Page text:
Contact lenses should not be worn for the first 10 to 14 days if the laser has been carried out on the cheeks or on the forehead, as placing them into your eye may put some strain on your healing face.
You should avoid the sun and use a sunscreen with at least SPF 30 for six months after the laser procedure. Sun exposure may lead to hyperpigmentation or excess darkening of the treated areas. Although, this is generally treatable with pigment gels, they may take a while to work. Therefore, avoid the sun if at all possible. Broad rimmed hats are also quite useful in this regard.
Your skin will be bright red after the procedure. This is to be expected. The redness will gradually fade and begin to return to a more normal color around the third week after the procedure. However, some residual pink or light red color will persist for 6 to 12 weeks. The length of time it will take for a complete return to normal coloration is variable. Generally, persons with red hair or freckles will be red for somewhat longer periods of time than other people.
Retin-A, glycolics and vitamin C preparations should not be used after the procedure until you are told by Dr. Smith that it is all right to do so. Generally, you should start back on this regimen 4 to 6 weeks after the procedure. This should be a gradual process. The Retin-A should be started first and used alone for 2 weeks. Then, the glycolics should be added 2 weeks later. Finally, the vitamin C preparation is added a further 2 weeks after that. Using this skin care regimen will enhance your surgical results and help restore damaged skin. You will notice that the treated skin looks smoother and generally more youthful at 2 to 3 weeks after the surgery. It will look even better in a few months as the effects of the laser act to slowly tighten the skin’s collagen.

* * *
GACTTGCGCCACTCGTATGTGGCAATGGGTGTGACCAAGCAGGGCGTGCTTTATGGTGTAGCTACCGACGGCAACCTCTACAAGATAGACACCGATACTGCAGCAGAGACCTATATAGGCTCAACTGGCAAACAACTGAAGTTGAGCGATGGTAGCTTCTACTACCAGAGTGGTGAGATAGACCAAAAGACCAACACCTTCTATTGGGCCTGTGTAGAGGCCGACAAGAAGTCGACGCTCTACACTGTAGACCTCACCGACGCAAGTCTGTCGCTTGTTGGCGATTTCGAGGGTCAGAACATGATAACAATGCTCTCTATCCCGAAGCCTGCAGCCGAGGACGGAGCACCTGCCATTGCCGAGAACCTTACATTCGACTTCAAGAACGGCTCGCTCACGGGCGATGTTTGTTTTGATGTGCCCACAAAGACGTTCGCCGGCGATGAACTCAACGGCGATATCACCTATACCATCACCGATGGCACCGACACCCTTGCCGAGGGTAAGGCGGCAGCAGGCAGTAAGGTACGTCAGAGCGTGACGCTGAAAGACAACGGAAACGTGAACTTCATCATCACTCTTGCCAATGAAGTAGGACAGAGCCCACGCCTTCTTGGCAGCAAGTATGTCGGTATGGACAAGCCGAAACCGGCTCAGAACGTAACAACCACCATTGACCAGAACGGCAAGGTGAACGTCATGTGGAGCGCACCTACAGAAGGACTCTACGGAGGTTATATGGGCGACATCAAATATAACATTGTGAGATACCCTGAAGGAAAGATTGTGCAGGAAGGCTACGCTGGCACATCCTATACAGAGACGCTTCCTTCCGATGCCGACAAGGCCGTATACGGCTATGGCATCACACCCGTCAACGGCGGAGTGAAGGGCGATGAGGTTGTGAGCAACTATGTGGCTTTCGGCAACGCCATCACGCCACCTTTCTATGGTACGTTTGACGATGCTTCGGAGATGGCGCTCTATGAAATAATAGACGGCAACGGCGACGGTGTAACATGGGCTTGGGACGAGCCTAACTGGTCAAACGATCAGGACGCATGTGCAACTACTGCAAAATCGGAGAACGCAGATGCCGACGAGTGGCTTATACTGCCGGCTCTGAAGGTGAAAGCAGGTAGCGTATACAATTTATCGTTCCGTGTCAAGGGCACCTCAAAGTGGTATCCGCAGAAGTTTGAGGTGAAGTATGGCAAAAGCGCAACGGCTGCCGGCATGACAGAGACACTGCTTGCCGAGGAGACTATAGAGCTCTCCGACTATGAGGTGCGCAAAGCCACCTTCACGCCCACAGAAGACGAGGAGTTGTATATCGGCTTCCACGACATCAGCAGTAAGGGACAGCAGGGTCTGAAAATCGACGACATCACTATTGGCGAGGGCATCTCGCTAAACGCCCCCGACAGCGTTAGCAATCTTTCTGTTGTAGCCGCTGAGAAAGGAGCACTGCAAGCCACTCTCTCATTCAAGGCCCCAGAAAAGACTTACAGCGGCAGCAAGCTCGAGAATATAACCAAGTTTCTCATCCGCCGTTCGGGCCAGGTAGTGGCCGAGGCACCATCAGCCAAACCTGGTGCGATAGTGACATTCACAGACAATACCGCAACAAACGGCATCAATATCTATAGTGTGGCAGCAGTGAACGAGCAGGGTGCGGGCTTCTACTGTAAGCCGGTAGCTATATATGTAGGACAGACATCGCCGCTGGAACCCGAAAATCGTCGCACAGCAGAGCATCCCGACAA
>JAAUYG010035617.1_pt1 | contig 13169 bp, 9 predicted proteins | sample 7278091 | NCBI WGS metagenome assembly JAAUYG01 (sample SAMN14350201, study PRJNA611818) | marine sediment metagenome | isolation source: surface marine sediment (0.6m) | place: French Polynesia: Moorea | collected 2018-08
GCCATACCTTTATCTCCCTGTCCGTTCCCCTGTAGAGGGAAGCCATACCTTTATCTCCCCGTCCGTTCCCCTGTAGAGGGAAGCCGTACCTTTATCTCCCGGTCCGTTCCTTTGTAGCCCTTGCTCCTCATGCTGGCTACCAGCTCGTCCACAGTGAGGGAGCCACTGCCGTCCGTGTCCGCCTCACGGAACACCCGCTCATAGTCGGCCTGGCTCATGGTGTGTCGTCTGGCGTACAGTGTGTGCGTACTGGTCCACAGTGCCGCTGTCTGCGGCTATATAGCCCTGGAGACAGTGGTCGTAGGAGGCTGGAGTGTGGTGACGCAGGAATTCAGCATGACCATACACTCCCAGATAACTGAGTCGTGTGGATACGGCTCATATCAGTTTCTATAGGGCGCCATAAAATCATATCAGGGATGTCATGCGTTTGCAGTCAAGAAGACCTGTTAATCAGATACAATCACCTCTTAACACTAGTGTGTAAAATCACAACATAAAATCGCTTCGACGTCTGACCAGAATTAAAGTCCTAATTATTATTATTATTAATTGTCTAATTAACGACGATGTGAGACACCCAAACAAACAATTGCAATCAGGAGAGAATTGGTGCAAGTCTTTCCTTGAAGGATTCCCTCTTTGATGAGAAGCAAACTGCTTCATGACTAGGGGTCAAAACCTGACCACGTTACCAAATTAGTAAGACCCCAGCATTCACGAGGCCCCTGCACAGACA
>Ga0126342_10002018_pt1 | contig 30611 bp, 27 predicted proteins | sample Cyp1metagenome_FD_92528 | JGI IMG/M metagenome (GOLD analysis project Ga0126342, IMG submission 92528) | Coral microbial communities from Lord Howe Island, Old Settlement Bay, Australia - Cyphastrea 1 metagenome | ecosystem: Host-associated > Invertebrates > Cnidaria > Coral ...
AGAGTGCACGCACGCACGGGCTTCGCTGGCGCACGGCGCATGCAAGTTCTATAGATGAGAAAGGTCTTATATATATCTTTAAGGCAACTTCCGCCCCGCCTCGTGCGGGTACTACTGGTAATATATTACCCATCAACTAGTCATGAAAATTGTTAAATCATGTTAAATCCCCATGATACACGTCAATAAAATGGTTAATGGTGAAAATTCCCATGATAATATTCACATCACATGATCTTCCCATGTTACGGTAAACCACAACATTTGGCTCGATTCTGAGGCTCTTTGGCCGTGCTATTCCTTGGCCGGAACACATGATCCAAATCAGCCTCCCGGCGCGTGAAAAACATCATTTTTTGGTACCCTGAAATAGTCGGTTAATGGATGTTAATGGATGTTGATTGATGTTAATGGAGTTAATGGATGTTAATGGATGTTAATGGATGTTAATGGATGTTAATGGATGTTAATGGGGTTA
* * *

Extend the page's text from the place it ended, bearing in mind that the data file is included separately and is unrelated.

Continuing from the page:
Approximate recovery after laser resurfacing surgery is as follows:
Return home. keep treated areas moist by reapplying ointment or vaseline frequently. Face is swollen, bruised and bright red.
Maximum bruising and swelling. start soaks with vinegar. Apply ointment after soaks. Repeat 6 times per day.
Bruising starting to go away. Skin is being resurfaced. Discomfort decreases. May start to itch (use hydrocortisone cream and benadryl).
Usually the skin is fully resurfaced by now. May stop using soaks, and may start using make-up (once told by Dr. Smith).
Redness usually faded by now.
Enjoy your result and avoid the sun. You should be back on Retin-A, gylcolic acid and the vitamin C preparation.
REMEMBER: If you have any concerns or questions, you should be comfortable contacting our office any time. Our office should be a source of information and reassurance throughout this entire experience, from the time of your first consultation and continuing after your procedure.